locked Decoding UDP messages from WSJT-X


Roger Sjölin
 

Searching for source code in visual basic to decode the messages from WSJT-X UDP server.
I manage to connect to the server and get the messages but they are in this
format and I don´t know how to decode it
????         WSJT-X - Slice-A??`   ?         ?   ~   US5NFC EA5SE R-20.


Bill Somerville
 

On 17/03/2019 11:54, Roger Sjölin wrote:
Searching for source code in visual basic to decode the messages from WSJT-X UDP server.
I manage to connect to the server and get the messages but they are in this
format and I don´t know how to decode it
????         WSJT-X - Slice-A??`   ?         ?   ~ US5NFC EA5SE R-20.
Hi Roger,

the format of the WSJT-X UDP messages are described in this document:

https://sourceforge.net/p/wsjt/wsjtx/ci/master/tree/NetworkMessage.hpp

73
Bill
G4WJS.


Bob
 

What flavor of VB?  If you want it in VB6, send me a 'real' eMail address and I'll put together a crude, but functional, test project for you. There's lot of voodoo (including secret numbers) in the message structure, and lot of overhead for a handful of data.  SeventyThree(s).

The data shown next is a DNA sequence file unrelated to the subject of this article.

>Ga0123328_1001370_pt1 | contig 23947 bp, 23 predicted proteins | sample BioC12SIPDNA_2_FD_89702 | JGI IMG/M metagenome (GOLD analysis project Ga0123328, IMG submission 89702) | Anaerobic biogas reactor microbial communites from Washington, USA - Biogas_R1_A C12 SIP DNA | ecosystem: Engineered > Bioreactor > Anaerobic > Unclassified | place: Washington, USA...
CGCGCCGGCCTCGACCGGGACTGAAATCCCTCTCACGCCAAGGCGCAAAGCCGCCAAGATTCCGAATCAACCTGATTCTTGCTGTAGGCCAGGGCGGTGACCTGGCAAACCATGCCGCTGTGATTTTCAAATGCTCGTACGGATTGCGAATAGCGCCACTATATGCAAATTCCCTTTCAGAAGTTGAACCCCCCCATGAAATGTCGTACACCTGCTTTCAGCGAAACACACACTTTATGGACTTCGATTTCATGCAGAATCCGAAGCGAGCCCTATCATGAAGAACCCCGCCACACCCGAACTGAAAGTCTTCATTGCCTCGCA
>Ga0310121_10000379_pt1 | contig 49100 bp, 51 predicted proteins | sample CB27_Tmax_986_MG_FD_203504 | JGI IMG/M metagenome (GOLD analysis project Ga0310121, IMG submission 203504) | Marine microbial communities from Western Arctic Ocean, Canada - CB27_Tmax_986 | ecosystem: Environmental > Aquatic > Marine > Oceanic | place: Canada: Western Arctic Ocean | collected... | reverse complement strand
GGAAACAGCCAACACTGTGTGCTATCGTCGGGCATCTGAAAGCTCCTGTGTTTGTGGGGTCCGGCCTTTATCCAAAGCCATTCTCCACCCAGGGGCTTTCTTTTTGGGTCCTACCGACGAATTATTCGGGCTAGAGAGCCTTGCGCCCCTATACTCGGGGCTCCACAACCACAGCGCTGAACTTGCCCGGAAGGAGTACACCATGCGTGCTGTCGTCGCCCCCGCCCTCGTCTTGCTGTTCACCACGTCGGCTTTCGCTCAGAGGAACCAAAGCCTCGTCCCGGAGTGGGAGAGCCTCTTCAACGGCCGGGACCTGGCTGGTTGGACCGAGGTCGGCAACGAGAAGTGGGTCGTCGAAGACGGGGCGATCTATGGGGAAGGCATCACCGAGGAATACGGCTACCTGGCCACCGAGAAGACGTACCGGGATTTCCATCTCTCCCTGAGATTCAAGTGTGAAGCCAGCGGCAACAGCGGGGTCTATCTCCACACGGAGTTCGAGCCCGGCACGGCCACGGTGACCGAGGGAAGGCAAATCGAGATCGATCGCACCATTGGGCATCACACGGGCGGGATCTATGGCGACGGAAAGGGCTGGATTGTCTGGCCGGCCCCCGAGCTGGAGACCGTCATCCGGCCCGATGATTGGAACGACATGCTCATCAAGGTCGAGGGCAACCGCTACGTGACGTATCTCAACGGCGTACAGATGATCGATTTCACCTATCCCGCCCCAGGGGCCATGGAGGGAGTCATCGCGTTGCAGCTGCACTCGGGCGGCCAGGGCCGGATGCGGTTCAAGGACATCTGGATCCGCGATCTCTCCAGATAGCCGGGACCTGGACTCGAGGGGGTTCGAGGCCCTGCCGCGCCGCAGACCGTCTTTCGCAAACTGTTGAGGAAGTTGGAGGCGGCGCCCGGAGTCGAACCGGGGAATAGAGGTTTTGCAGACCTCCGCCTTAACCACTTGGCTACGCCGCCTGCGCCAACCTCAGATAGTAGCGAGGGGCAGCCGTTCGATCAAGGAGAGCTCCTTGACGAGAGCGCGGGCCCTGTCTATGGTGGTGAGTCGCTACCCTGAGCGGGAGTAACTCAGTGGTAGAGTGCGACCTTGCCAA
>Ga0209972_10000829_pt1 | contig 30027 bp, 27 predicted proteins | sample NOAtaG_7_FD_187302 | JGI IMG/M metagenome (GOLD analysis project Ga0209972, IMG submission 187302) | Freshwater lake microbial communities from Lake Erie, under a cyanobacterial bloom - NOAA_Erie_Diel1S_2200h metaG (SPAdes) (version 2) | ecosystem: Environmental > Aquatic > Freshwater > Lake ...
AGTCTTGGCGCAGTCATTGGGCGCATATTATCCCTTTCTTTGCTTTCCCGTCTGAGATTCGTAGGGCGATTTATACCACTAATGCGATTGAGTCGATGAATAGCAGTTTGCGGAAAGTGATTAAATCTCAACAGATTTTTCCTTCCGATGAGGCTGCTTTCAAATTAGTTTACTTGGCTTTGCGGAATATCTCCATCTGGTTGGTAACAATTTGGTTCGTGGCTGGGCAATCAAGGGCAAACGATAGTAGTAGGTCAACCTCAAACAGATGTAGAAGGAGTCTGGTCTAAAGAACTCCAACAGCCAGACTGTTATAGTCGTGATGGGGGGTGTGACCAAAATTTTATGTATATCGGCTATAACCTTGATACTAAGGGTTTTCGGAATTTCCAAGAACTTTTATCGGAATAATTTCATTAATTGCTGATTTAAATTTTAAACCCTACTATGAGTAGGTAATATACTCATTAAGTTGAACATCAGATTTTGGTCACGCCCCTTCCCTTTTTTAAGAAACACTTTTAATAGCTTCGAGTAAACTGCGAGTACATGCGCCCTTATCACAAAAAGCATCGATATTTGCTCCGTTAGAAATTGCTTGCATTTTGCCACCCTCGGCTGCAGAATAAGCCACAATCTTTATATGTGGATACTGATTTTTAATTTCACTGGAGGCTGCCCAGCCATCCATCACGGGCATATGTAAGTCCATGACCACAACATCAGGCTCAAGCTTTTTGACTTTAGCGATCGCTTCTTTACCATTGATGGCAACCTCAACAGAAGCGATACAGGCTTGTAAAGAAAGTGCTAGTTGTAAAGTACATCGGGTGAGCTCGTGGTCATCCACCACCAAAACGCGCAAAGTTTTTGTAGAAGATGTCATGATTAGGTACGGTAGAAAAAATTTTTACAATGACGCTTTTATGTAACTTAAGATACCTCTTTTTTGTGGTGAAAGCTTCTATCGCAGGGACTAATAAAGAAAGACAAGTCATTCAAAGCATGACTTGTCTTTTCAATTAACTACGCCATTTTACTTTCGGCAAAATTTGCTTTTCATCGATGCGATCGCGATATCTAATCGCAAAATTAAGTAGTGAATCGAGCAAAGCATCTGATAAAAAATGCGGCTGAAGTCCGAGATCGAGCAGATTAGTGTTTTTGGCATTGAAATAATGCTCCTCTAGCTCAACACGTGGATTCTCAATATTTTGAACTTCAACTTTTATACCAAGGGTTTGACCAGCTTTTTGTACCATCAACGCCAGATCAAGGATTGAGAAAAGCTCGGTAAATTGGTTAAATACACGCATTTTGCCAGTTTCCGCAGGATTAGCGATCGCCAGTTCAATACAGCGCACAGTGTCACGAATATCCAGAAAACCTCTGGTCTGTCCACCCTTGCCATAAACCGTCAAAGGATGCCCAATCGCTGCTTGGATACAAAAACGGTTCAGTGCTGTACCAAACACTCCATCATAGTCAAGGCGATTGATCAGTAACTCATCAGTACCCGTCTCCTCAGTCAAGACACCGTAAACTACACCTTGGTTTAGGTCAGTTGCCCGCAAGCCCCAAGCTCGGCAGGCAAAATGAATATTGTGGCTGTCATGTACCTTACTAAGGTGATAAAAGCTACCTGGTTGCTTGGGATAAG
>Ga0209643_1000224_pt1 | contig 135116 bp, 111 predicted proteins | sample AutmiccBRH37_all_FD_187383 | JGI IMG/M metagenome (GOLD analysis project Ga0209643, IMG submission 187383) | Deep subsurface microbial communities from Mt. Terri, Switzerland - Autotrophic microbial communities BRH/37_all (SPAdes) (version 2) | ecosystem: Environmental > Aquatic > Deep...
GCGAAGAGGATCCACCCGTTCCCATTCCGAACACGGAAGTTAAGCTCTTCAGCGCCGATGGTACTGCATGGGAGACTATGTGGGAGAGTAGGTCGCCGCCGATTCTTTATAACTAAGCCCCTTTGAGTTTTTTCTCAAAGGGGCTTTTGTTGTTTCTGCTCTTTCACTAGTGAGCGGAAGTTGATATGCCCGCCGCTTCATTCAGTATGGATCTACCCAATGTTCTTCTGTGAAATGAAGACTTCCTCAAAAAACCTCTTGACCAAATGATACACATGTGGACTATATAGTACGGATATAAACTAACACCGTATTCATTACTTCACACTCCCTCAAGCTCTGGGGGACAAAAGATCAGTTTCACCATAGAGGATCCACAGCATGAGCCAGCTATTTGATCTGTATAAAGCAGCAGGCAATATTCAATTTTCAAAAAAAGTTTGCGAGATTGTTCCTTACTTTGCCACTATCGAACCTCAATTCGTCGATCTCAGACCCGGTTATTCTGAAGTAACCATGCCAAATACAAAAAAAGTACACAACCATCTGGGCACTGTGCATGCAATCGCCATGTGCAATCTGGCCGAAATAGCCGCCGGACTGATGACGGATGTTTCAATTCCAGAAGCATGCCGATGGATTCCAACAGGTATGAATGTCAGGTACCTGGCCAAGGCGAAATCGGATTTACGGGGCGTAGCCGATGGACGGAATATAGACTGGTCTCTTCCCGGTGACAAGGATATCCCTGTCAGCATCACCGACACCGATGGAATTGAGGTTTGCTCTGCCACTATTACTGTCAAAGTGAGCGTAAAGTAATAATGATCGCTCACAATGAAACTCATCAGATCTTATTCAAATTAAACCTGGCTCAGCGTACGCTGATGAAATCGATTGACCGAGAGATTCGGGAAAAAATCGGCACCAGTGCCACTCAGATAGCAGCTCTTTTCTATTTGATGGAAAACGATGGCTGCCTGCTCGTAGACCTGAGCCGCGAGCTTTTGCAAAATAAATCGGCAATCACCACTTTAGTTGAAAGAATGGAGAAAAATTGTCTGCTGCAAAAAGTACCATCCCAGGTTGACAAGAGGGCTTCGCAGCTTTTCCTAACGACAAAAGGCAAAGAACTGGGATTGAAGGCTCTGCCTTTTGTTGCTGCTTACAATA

On March 17, 2019 at 7:54 AM Roger Sjölin <rogersjolin@...> wrote:

Searching for source code in visual basic to decode the messages from WSJT-X UDP server.
I manage to connect to the server and get the messages but they are in this
format and I don´t know how to decode it
????         WSJT-X - Slice-A ??`   ?         ?   ~   US5NFC EA5SE R-20. -=-=-=-=-=-=-=-=-=-=-=-
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Roger Sjölin
 
Edited

Hi Bob!
I would be very happy if You could help me with a VB6 code for this decoding. My email is
rogersjolin(AT)gmail.com.
Thanks in advance
Roger